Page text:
It's Gransnet not older-people's-net. You don't get the gran bit without the grand kids.

jinglbellsfrocks Sat 20-Aug-16 12:49:19

Well, personally, I'm not involved to any great extent, with the childcare of mine. Thank God.

Their parents seem to be dragging them up satisfactorily. smile

The slightly chubby one is now, at eleven, shooting up and slimming down. All's well.

Craftycat Sat 20-Aug-16 13:00:43

Well TBH I DO give my GC biscuits & cakes & we make them together. They love cooking with me. As they are all on the skinny side as they play all sorts of sports & swim a lot I don't worry too much about it. If they were less active, staying here more or looking in any way over weight I would think again. I know the meals they get here are healthy but we do have a dessert sometimes too.
My own Grandad used to give me a biscuit & say 'don't tell your Mum'- she was always right behind him & used to say 'I heard that'!! It was our game.I then had to pretend to hide it from her. I had forgotten that until I read this thread.

jinglbellsfrocks Sat 20-Aug-16 13:03:09

I give mine choccy. And strawberries.

etheltbags1 Sat 20-Aug-16 13:16:26

I give dgd treats when I see her, in moderation, the other grain piles her up with huge bags of sweeties and toys every time she sees her, I usually ask if its ok to give her a treat. This works ok for me and keeps mum and dad happy too

Granny23 Sat 20-Aug-16 21:30:42

When my DDs were small, I gave each of them a box which I stocked each week with 7 'treats' packets of crisps, nuts or dried fruit and a few wrapped chocolate biscuits. They soon learned to limit themselves to one a day, although they were often generous and gave something to a visiting friend, knowing that there would be no treat for themselves the next day. I also managed to convince them that the ice cream van only sold cigarettes and that the most desirable treat of all and reward for good behaviour was fresh fruit, especially if they picked it themselves from the garden.

I have had less success with the grandchildren since they discovered that their Grandpal had a secret stash of sweets and biscuits which he could be easily persuaded to share. However, they have been here a lot during the summer holidays, picking raspberries, strawberries (one for the jam, one for their mouths) and this week it was tomatoes and peas - picked, podded then eaten raw.

Alima Sat 20-Aug-16 22:01:16

I suppose we are in the wrong here. DGS loves to copy Grandad so has to have a cup of tea (very weak, no sugar) and a biscuit to dunk for elevenses. However we do score well in the breakfast division. DGS eats his W'abix with NO sugar. I am full of admiration, it must be like eating wallpaper paste.

jinglbellsfrocks Sat 20-Aug-16 22:04:46

Scottish raspberries! Yum! Can't beat 'em. (re Granny23's post)

jinglbellsfrocks Sat 20-Aug-16 22:07:11

Yes. My two have always eaten their Weetabix with no sugar. But the older one has now discovered Cheerios! shock And, wait for it.... Co-co Pops!

jinglbellsfrocks Sat 20-Aug-16 22:08:15

Thin as a rake though. hmm

Nelliemoser Sat 20-Aug-16 22:54:37

I have never put sugar on weetabix or shreddies (aka malted wheaties) or shredded wheat.

Lupatria Mon 22-Aug-16 20:51:46

yes i give my grandaughters treats - biscuits, crisps, chocolate, sweets.
however it's not on a regular basis just as and when.
so i don't consider giving them the odd treat now and again constitutes over-indulgence.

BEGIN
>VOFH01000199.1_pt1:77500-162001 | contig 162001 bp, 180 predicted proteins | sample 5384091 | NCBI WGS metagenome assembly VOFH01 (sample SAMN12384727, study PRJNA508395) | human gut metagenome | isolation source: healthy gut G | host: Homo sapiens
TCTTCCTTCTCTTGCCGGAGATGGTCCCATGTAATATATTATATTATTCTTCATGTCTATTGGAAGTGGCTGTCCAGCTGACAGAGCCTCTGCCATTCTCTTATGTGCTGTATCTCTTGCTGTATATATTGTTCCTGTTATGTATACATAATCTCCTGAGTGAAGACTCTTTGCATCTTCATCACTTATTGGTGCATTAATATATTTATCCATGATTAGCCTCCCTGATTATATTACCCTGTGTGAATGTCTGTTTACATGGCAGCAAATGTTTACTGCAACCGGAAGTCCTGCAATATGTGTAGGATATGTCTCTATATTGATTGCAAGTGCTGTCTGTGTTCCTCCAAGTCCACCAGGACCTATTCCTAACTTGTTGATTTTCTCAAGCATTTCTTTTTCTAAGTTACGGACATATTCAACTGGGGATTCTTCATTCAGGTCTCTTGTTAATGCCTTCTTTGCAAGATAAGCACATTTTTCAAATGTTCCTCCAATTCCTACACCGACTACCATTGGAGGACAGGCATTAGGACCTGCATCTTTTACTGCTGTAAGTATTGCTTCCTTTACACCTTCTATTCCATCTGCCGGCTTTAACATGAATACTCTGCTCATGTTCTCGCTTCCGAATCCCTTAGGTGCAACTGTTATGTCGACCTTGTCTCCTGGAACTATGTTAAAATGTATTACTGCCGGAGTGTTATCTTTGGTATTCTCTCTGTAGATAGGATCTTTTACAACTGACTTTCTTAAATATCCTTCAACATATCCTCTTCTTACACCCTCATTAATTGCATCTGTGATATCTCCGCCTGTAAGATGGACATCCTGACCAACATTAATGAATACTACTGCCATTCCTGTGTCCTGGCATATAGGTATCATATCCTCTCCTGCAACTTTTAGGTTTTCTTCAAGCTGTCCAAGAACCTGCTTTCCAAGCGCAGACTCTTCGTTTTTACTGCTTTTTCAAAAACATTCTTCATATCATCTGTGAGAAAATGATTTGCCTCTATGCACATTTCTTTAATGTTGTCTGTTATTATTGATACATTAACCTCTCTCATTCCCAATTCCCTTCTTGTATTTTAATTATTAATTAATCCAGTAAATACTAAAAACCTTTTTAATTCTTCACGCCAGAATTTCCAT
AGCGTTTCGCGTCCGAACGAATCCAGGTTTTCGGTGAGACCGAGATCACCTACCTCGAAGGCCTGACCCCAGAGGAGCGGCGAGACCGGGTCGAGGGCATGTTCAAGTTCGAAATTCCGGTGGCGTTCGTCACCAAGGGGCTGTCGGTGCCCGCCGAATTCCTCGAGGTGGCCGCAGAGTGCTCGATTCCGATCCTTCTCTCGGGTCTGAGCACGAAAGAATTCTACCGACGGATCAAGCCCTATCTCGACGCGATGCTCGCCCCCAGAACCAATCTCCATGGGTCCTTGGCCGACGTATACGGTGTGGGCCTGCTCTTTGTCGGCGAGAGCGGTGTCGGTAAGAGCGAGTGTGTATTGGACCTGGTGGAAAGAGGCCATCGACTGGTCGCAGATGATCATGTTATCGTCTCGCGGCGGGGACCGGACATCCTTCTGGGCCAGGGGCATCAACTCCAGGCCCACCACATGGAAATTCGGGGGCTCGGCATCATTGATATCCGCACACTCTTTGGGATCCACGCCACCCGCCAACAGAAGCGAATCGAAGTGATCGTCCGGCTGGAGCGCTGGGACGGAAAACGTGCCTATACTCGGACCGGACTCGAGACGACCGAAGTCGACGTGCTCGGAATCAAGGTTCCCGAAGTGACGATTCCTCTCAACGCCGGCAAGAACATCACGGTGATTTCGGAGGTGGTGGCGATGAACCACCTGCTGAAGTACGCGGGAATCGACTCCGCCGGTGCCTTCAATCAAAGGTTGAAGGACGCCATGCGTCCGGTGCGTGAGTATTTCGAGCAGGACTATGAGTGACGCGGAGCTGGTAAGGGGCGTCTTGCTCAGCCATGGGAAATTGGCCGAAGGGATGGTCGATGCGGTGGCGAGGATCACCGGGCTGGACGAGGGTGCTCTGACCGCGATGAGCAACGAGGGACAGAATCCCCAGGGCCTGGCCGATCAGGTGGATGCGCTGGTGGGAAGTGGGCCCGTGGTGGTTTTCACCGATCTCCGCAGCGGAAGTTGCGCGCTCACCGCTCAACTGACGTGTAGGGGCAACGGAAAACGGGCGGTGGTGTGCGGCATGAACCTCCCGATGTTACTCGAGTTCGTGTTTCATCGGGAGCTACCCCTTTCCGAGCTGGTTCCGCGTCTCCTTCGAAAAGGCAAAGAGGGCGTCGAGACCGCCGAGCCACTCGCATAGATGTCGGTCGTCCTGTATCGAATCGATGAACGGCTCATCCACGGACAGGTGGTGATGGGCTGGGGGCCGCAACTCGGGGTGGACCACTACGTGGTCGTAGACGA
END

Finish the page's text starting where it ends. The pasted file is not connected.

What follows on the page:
all four of my grandaughters are tall and slim - they range in age from 14 to 2 and are active. they are fed healthily by their parents and also by myself.
there's nothing wrong with the odd treat now and again - a couple of biscuits or a small bar of chocolate doesn't do them harm. they aren't being stuffed full of nasties.

Lupatria Mon 22-Aug-16 20:53:03

forgot to say that if they wanted coco pops, cheerios or chocolate spread on their toast then they can.
they are active enough either at school or at home for it not to matter.

Jalima Mon 22-Aug-16 20:54:30

I don't keep many chocolates or biccies in for the DGC because I would eat them myself.

Today they had fruit as a snack (oh! all that sugar!)

grannypiper Sat 03-Sep-16 11:25:24

I do allow my GC to have a biscuit and ice cream, why should i ban them ? she has a very active life and a diet full of veg, good meat, fish and fruit and only drinks water and milk so if she asks(which isnt often) she is given A biscuit.We need to teach our children that there is no BAD food but that somethings need to be eaten sparingly.

Luckylegs9 Mon 05-Sep-16 14:52:24

If the grandchildren are living with you, you provide their food, then yes, you are to blame. If not it is down to the parents. I would never give my own children or grandchildren fizzy drinks and shop cakes. Crisps and sweets were once a week, there are all types of parents and grandparents. I know when I see some parents shopping, their basket is overloaded generally with food I certainly wouldn't buy. Feel very sorry for those fat children who accompany their fat parents, they have no chance of living a healthy lifestyle.

Bebe4r2 Sat 17-Sep-16 09:13:21

The biggest culprit for obesity, in children or adults, is certain food manufactures. They know what they're doing.

DaphneBroon Sat 17-Sep-16 09:35:36

Granny bashing again.
When in doubt, blame the state/parents/grandparents.......angry

Nelliemoser Sat 17-Sep-16 09:52:47

The photo on this blog shows a young child biting into an iced bun not a biscuit. A huge calorie difference there.

There are far too many children always snacking and this is heavily promoted by the food retailers.

As I said further down my kids used to get a rich tea buscuit (with a drink squash I am afraid) which my DD or I would not approve of now.
The odd biscuit when visiting granny is one thing, always allowing childen to regularly snack is another matter. That and portion size count for a lot of obesity problems.
In general keep snacks out of the house. Children are being "trained" to be hungry all the time.